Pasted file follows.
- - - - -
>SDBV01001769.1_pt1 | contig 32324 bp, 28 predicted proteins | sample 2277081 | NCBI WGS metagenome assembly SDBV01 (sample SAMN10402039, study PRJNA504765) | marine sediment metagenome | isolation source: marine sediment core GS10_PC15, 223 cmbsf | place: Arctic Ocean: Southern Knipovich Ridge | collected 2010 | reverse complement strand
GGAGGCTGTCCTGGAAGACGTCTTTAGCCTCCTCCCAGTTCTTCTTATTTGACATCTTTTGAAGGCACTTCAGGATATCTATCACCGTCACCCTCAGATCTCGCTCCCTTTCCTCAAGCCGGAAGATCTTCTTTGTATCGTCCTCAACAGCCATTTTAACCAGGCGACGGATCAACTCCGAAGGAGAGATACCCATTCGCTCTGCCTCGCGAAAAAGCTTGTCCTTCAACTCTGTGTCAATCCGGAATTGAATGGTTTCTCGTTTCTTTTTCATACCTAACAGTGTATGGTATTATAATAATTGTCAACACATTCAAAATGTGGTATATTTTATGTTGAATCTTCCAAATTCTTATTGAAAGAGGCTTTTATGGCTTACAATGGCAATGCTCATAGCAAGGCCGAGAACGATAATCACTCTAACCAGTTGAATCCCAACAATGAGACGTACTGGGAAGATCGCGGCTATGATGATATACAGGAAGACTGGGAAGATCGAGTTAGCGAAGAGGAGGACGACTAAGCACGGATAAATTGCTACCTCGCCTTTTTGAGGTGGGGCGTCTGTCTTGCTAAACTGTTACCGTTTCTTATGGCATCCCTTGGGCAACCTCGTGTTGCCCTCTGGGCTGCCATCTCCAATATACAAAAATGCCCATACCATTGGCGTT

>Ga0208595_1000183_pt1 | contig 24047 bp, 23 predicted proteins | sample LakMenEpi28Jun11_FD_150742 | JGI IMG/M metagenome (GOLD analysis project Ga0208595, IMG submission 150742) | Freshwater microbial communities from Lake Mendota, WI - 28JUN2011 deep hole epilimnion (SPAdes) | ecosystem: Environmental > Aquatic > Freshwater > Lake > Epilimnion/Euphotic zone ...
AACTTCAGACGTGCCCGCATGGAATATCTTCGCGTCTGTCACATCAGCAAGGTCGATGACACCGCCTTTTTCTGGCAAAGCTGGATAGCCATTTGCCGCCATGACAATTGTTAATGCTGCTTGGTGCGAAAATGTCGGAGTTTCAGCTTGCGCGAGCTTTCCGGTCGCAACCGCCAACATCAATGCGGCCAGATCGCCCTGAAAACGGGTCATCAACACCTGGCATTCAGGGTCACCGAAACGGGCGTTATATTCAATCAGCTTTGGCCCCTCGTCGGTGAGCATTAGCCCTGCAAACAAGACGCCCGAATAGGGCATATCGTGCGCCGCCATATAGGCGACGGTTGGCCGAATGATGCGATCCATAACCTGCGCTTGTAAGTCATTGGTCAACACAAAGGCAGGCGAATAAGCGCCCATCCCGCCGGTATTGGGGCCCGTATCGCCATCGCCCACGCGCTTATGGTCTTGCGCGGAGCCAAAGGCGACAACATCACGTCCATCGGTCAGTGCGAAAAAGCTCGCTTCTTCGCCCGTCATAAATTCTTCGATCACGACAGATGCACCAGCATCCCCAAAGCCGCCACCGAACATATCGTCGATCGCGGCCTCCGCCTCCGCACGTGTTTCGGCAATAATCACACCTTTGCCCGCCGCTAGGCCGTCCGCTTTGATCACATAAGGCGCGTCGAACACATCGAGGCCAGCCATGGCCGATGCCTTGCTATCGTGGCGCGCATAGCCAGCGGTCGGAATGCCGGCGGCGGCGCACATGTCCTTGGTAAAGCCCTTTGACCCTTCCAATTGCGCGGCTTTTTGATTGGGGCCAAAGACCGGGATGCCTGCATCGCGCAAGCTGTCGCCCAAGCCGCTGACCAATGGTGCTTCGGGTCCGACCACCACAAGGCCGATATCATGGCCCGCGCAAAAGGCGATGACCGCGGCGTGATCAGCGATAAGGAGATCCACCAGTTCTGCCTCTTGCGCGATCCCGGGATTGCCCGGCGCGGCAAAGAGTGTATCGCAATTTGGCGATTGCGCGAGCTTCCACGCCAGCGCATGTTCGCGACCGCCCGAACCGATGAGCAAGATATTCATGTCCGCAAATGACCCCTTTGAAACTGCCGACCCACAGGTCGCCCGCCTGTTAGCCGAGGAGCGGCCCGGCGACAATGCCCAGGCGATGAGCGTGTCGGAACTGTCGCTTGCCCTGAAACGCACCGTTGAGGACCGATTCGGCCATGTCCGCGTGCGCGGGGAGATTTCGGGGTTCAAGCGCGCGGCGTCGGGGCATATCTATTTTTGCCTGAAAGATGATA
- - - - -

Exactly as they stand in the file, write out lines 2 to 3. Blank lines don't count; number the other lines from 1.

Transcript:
GGAGGCTGTCCTGGAAGACGTCTTTAGCCTCCTCCCAGTTCTTCTTATTTGACATCTTTTGAAGGCACTTCAGGATATCTATCACCGTCACCCTCAGATCTCGCTCCCTTTCCTCAAGCCGGAAGATCTTCTTTGTATCGTCCTCAACAGCCATTTTAACCAGGCGACGGATCAACTCCGAAGGAGAGATACCCATTCGCTCTGCCTCGCGAAAAAGCTTGTCCTTCAACTCTGTGTCAATCCGGAATTGAATGGTTTCTCGTTTCTTTTTCATACCTAACAGTGTATGGTATTATAATAATTGTCAACACATTCAAAATGTGGTATATTTTATGTTGAATCTTCCAAATTCTTATTGAAAGAGGCTTTTATGGCTTACAATGGCAATGCTCATAGCAAGGCCGAGAACGATAATCACTCTAACCAGTTGAATCCCAACAATGAGACGTACTGGGAAGATCGCGGCTATGATGATATACAGGAAGACTGGGAAGATCGAGTTAGCGAAGAGGAGGACGACTAAGCACGGATAAATTGCTACCTCGCCTTTTTGAGGTGGGGCGTCTGTCTTGCTAAACTGTTACCGTTTCTTATGGCATCCCTTGGGCAACCTCGTGTTGCCCTCTGGGCTGCCATCTCCAATATACAAAAATGCCCATACCATTGGCGTT

>Ga0208595_1000183_pt1 | contig 24047 bp, 23 predicted proteins | sample LakMenEpi28Jun11_FD_150742 | JGI IMG/M metagenome (GOLD analysis project Ga0208595, IMG submission 150742) | Freshwater microbial communities from Lake Mendota, WI - 28JUN2011 deep hole epilimnion (SPAdes) | ecosystem: Environmental > Aquatic > Freshwater > Lake > Epilimnion/Euphotic zone ...